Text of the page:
Anabasine

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Template:Chembox new Anabasine is a pyridine alkaloid found in the stem of the (Nicotiana glauca) plant, a close relative of (Nicotiana tabacum) the common tobacco plant.

Effects

Anabasine is present in trace amounts in tobacco smoke. In larger amounts it is thought to be teratogenic in swine. [1]

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Pharmacology

Pharmacodynamics:

Anabasine is a nicotinic receptor agonist toxin and cholinesterase inhibitor which acts upon the nicotinic acetylcholine receptors. [2]

Anabasine is a minor tobacco alkaloid which can be used as an indicator of a person's exposure to tobacco smoke.[1]

In high doses, anabasine will cause a depolarizing block of the nicotinic acetylcholine receptor, which can cause death by asystolia and toxicity.[2]

As such, its principal industrial use is as an insecticide.

Anabasine was also extensively investigated by the US Navy as part of Project CHATTER as a potential truth drug. [3]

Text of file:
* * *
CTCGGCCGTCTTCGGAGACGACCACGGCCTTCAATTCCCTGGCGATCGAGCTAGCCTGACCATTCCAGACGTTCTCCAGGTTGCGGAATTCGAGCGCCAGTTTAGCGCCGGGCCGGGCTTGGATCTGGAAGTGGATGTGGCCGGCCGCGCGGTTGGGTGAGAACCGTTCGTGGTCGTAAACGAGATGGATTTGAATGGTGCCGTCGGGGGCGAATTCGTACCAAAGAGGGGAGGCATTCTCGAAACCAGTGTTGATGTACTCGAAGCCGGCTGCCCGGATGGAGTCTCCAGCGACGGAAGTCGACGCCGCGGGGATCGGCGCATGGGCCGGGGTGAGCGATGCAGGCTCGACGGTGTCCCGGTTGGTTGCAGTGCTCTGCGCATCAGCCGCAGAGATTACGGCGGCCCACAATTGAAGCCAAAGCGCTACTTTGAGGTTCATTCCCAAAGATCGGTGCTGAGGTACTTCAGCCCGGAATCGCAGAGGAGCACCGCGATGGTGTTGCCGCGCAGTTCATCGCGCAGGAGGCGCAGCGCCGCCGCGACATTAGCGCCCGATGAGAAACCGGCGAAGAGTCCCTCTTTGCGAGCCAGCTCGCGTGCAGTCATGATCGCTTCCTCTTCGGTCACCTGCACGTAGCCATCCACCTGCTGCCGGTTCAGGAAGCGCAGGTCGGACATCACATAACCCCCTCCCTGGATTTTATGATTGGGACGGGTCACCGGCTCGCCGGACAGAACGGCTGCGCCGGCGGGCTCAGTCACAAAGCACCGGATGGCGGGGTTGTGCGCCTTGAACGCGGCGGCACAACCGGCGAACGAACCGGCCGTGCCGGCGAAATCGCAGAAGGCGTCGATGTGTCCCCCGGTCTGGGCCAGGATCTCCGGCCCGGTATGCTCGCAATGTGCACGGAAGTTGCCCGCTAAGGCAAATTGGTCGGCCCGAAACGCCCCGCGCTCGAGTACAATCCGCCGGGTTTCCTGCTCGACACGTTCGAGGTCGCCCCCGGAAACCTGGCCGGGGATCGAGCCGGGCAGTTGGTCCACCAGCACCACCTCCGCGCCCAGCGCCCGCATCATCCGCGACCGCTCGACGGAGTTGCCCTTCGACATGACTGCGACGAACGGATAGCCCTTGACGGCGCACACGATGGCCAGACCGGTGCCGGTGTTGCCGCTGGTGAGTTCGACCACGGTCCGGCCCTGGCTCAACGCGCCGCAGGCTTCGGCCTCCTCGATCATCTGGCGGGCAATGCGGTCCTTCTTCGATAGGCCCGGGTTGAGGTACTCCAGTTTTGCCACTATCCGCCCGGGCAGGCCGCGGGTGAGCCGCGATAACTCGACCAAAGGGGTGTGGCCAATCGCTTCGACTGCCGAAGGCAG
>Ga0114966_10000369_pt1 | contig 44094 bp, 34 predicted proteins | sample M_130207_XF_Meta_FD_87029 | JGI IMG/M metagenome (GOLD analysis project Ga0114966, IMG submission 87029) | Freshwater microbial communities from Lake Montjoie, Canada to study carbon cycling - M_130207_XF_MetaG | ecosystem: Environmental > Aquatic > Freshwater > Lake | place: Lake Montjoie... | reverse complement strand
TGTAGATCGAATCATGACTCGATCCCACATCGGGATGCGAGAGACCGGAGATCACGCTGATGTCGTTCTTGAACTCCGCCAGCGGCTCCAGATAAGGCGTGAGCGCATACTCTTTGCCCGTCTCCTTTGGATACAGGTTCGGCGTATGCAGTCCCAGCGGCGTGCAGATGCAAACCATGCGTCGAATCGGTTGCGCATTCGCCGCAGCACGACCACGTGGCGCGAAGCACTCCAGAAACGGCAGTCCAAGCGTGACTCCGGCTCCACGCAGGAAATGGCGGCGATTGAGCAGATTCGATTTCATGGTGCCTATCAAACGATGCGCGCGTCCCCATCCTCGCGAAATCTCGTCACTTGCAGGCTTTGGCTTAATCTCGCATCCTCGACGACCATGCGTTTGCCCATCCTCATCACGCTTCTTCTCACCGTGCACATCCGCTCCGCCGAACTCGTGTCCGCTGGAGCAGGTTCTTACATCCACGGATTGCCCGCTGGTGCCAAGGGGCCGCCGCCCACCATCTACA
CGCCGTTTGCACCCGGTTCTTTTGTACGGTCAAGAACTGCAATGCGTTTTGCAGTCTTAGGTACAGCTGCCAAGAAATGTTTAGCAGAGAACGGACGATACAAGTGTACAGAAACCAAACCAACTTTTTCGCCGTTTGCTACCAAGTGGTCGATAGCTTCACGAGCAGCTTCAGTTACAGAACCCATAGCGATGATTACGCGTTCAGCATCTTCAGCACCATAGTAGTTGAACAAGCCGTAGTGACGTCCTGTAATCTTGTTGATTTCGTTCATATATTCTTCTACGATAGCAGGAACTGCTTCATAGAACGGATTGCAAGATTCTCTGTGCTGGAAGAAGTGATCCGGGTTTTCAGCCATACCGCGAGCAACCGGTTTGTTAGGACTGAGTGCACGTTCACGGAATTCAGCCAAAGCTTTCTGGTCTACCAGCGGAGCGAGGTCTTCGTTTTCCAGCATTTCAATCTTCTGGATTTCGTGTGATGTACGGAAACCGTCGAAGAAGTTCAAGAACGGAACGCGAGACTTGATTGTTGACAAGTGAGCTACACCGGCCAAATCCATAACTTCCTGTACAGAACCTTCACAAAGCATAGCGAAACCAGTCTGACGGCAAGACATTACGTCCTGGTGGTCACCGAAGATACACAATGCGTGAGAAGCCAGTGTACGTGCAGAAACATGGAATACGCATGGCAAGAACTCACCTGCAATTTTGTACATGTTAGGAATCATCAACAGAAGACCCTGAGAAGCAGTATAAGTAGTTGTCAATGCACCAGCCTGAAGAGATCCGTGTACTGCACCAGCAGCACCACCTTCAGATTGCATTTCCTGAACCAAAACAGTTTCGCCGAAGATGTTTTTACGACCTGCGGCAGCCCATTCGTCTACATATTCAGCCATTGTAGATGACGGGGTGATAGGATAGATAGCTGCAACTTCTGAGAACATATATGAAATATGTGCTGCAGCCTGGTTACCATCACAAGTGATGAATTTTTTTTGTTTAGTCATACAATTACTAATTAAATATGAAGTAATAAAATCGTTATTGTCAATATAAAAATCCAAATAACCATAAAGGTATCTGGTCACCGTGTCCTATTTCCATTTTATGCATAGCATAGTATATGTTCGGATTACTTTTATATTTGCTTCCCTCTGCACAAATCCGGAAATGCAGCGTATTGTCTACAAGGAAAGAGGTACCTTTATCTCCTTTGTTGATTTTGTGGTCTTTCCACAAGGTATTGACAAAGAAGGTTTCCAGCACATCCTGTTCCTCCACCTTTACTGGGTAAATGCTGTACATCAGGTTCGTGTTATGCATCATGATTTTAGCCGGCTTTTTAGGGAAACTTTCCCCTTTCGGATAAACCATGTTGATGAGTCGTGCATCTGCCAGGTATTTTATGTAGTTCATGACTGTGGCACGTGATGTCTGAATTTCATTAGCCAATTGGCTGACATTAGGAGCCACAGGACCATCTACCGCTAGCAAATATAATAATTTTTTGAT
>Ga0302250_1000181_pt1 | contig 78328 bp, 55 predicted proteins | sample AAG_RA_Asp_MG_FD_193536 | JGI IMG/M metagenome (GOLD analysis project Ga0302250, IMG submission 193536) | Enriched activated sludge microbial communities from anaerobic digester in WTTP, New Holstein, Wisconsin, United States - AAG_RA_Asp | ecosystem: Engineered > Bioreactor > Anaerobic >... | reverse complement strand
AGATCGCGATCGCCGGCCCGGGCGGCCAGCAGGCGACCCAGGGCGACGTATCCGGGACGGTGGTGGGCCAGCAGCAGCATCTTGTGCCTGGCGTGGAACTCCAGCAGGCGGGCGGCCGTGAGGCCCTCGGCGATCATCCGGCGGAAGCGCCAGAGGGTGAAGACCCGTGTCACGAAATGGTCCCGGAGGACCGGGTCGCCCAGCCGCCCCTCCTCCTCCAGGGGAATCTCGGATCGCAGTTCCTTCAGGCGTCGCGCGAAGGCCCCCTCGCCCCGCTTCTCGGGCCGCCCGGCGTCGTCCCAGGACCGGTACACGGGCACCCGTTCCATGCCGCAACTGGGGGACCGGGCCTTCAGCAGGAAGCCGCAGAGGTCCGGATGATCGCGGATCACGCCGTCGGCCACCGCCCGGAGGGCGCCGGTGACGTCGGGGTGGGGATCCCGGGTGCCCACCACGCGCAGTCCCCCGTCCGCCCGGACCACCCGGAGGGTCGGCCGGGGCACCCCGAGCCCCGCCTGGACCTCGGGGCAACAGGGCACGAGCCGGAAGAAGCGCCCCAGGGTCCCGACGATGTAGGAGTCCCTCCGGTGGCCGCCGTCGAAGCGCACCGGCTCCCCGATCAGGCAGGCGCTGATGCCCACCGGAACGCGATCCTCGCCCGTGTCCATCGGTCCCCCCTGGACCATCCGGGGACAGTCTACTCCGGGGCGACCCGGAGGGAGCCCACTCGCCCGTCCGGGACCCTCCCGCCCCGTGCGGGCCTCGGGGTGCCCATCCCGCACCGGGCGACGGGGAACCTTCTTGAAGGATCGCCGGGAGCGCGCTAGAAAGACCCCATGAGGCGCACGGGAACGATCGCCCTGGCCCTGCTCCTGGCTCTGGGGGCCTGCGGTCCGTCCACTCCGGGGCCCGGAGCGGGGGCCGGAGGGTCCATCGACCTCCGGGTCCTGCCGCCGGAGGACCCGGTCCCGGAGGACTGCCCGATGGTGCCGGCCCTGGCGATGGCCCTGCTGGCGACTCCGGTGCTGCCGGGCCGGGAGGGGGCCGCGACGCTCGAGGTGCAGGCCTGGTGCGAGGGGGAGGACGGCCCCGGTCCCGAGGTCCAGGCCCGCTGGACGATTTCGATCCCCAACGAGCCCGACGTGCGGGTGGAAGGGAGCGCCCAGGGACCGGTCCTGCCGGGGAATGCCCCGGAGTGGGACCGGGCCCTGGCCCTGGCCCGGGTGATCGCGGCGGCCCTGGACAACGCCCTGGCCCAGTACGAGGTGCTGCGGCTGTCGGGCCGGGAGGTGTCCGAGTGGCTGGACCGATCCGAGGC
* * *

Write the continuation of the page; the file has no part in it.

Toxicology

As anabasine lacks the imine double bond of anabaseine, which significantly more toxic in mouse bioassay than S-anabasine (27-fold) and R-anabasine (18-fold). The relative agonistic potencies of the three alkaloids on human fetal nicotinic neuromuscular receptors were of the same rank order: anabaseine >> S-anabasine > R-anabasine. [4] A mouse bioassay was used to determine the relative lethalities of S- and R-enriched anabasine enantiomers. The intravenous LD50 of the (+)-R-anabasine rich fraction was 11±1.0 mg/kg and that of the (-)-S-anabasine-rich fraction was 16±1.0 mg/kg. The LD50 of anabaseine was 0.58±0.05 mg/kg. Anabaseine was significantly more toxic in the mouse bioassay than S-anabasine (27-fold) and R-anabasine (18-fold). The relative agonistic potencies of the three alkaloids on human fetal nicotinic neuromuscular receptors were of the same rank order: anabaseine >> S-anabasine > R-anabasine. [5]

See also

References

  1. P. Jacob, 3rd, L. Yu, A. T. Shulgin and N. L. Benowitz (1999). "Minor tobacco alkaloids as biomarkers for tobacco use: comparison of users of cigarettes, smokeless tobacco, cigars, and pipes". Am J Public Health. 89 (5): 731–736.<templatestyles src="Module:Citation/CS1/styles.css"></templatestyles>
  2. Mizrachi, N.; Levy, S.; Goren, Z. (2000). "Fatal poisoning from nicotiana glauca leaves: identification of anabasine by gas-chromatography/mass spectrometry". Journal of Forensic Sciences. 45 (3): 736–741. PMID 10855991.<templatestyles src="Module:Citation/CS1/styles.css"></templatestyles>